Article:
for instance by bowing, saluting, and so forth, or by external
things, as by offering gifts, erecting statues, and the like.
Accordingly honour consists of signs, external and corporal.

Reply Ohj. i. Reverence is not the same as honour: but
on the one hand it is the primary motive for showing honour,
in so far as one man honours another out of the reverence he
has for him; and on the other hand, it is the end of honour,
in so far as a person is honoured in order that he may be held
in reverence by others.

Reply Ohj. 2. According to the Philosopher (ihid.),
honour is not a sufficient reward of virtue: yet nothing in
human and corporal things can be greater than honour,
since these corporal things themselves are employed as signs
in acknowledgement of excelling virtue. It is, however,
due to the good and the beautiful, that they may be made
known, according to Matth. v. 15, Neither do men light a



19 DULIA Q. 103. Art. i

candle, and put it under a bushel, hut upon a candlestick, that
it may shine to all that are in the house. In this sense honour
is said to be the reward of virtue.

Reply Ohj. 3. Praise is distinguished from honour in
two ways. First, because praise consists only of verbal
signs, whereas honour consists of any external signs, so that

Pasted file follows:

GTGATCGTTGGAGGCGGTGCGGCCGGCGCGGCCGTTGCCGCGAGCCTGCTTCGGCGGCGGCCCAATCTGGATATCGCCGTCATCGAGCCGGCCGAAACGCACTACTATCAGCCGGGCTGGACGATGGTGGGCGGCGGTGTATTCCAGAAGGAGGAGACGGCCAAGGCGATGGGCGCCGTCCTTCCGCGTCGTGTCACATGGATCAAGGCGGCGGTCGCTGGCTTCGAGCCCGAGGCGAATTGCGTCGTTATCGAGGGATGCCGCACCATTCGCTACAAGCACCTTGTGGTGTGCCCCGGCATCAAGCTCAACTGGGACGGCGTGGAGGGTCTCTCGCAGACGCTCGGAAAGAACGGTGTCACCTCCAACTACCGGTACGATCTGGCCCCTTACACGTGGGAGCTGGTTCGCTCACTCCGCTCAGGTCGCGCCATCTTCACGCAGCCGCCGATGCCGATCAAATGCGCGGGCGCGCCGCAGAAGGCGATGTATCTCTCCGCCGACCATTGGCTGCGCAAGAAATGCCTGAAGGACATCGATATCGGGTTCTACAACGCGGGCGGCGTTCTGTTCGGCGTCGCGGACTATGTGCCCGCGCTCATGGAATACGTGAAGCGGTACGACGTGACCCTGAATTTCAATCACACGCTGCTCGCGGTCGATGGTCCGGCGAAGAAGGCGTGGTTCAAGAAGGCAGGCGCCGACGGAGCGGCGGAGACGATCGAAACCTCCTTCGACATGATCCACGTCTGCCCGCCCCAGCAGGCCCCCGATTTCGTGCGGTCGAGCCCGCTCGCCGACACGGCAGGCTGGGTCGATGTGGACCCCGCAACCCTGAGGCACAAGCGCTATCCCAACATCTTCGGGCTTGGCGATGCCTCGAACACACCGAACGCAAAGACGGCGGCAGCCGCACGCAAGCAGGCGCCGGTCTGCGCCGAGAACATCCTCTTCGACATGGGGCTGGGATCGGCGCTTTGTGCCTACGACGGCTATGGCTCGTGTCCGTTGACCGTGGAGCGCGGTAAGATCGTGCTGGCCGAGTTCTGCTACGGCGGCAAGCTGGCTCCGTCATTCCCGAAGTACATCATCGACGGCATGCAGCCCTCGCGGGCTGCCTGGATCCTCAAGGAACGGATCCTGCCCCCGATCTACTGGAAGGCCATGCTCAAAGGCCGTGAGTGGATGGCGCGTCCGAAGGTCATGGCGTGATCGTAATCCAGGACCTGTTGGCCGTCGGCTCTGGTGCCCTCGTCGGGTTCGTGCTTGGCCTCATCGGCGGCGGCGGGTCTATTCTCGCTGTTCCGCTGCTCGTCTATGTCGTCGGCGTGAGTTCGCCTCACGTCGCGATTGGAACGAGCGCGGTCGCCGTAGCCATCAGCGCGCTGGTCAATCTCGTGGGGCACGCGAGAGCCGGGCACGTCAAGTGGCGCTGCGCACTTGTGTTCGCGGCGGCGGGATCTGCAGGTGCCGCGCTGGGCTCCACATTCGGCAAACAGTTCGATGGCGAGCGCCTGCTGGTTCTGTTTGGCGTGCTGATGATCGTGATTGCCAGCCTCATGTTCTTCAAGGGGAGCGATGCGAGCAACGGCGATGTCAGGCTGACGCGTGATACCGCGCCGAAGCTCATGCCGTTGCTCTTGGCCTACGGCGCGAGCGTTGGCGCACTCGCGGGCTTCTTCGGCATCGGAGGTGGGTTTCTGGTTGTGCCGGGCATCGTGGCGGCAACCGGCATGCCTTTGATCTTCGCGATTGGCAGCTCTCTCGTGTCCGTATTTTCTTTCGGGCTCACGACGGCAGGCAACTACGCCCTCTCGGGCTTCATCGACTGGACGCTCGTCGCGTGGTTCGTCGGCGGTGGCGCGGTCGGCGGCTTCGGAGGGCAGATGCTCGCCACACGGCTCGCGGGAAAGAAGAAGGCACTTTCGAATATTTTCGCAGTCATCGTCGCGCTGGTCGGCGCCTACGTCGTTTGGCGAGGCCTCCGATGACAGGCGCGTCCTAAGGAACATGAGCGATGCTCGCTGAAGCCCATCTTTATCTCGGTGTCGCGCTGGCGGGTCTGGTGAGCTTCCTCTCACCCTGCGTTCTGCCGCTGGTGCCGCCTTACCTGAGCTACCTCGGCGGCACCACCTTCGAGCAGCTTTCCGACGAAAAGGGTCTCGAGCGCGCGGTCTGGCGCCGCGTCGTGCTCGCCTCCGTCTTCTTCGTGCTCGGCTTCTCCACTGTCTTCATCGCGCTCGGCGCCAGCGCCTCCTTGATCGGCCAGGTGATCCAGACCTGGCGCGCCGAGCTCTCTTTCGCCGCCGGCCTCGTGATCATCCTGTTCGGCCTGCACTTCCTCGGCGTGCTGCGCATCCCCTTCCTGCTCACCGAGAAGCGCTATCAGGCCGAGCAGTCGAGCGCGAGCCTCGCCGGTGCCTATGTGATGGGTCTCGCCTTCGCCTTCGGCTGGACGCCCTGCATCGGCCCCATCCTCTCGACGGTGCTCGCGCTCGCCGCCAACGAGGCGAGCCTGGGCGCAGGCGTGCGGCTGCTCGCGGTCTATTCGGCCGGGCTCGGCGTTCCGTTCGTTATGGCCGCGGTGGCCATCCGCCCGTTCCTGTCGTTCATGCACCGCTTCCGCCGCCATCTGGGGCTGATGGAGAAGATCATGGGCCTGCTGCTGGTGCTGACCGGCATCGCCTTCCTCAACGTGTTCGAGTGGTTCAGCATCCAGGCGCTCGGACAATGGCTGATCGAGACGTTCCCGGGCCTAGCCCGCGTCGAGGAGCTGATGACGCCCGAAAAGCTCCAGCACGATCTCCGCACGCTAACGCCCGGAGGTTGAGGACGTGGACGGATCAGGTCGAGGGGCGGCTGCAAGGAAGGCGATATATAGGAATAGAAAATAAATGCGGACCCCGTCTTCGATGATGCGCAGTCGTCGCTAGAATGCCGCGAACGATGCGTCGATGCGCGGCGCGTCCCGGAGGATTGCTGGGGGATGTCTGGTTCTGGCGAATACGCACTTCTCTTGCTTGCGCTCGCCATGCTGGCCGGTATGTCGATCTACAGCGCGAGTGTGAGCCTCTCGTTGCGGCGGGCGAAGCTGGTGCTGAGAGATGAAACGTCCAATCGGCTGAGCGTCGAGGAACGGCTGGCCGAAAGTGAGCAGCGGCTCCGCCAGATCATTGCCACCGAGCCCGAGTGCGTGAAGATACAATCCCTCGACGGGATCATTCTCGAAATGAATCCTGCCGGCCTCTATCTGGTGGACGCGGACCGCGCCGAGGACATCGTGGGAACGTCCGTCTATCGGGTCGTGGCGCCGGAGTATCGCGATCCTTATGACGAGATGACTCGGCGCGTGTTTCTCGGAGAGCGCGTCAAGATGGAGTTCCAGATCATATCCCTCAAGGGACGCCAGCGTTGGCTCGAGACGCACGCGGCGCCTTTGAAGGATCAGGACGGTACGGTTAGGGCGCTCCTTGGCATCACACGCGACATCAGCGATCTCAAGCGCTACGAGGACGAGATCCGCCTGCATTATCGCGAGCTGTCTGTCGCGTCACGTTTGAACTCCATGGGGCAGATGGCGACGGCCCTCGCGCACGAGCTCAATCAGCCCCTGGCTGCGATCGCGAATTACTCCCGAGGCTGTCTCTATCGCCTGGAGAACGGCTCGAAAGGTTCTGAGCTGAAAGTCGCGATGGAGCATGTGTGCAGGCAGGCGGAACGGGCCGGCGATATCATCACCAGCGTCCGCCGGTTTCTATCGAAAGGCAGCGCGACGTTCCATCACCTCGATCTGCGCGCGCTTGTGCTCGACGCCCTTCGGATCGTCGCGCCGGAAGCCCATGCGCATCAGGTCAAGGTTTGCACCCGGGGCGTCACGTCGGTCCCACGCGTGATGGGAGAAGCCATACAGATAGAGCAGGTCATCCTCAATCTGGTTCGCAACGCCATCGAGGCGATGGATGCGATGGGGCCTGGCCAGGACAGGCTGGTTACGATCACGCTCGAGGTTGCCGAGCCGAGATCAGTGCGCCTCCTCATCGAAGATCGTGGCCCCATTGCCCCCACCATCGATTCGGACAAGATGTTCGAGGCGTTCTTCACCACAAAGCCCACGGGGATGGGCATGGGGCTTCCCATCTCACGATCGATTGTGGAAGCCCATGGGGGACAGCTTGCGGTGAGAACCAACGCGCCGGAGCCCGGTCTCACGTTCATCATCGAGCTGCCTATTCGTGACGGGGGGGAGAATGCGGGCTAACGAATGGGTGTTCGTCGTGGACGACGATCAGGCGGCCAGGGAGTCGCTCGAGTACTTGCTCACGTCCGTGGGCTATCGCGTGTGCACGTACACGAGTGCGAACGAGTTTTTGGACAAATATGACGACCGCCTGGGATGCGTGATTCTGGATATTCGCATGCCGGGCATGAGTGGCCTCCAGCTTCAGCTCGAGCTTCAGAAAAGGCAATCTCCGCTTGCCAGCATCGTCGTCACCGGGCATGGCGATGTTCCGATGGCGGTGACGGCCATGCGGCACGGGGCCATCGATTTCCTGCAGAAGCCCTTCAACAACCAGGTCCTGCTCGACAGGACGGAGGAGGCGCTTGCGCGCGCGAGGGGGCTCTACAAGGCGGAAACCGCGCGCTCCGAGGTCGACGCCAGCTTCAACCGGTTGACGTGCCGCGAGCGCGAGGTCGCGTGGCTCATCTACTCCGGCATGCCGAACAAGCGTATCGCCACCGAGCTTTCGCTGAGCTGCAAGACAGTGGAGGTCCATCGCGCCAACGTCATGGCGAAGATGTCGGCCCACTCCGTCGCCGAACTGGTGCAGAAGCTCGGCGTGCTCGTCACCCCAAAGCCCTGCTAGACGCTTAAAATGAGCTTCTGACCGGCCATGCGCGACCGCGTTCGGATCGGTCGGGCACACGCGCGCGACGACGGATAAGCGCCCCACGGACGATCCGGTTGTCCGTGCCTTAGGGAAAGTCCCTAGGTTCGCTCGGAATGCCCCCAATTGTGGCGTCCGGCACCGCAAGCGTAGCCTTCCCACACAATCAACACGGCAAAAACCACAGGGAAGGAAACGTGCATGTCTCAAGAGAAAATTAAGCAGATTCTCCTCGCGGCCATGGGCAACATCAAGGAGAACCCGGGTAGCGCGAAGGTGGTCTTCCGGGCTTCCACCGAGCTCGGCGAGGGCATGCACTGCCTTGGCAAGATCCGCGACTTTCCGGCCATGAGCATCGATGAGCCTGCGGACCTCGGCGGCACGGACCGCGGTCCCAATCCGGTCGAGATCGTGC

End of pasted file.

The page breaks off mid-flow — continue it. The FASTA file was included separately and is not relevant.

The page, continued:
praise is included in honour. Secondly, because by paying
honour to a person we bear witness to a person's excelHng
goodness absolutely, whereas by praising him we bear
witness to his goodness in reference to an end: thus we
praise one that works well for an end. On the other hand,
honour is given even to the best, which is not referred to
an end, but has already arrived at the end, according to the
Philosopher [Ethic, i. 5).

Glory is the effect of honour and praise, since the result
of our bearing witness to a person's goodness is that his
goodness becomes clear to the knowledge of many. The
word glory signifies this, for glory is the same as KXTjpua,
wherefore a gloss of Augustine on Rom. xvi. 27 observes that
glory is clear knowledge together with praise.

Second Article,
whether honour is properly due to those who are

ABOVE US ?

We proceed thus to the Second Article : —

Objection i. It seems that honour is not properly due to
those who are above us. For an angel is above any human
wayfarer, according to Matth. xi. 11, He that is lesser in the
kingdom of heaven is greater than John the Baptist. Yet
an angel forbade John when the latter wished to honour him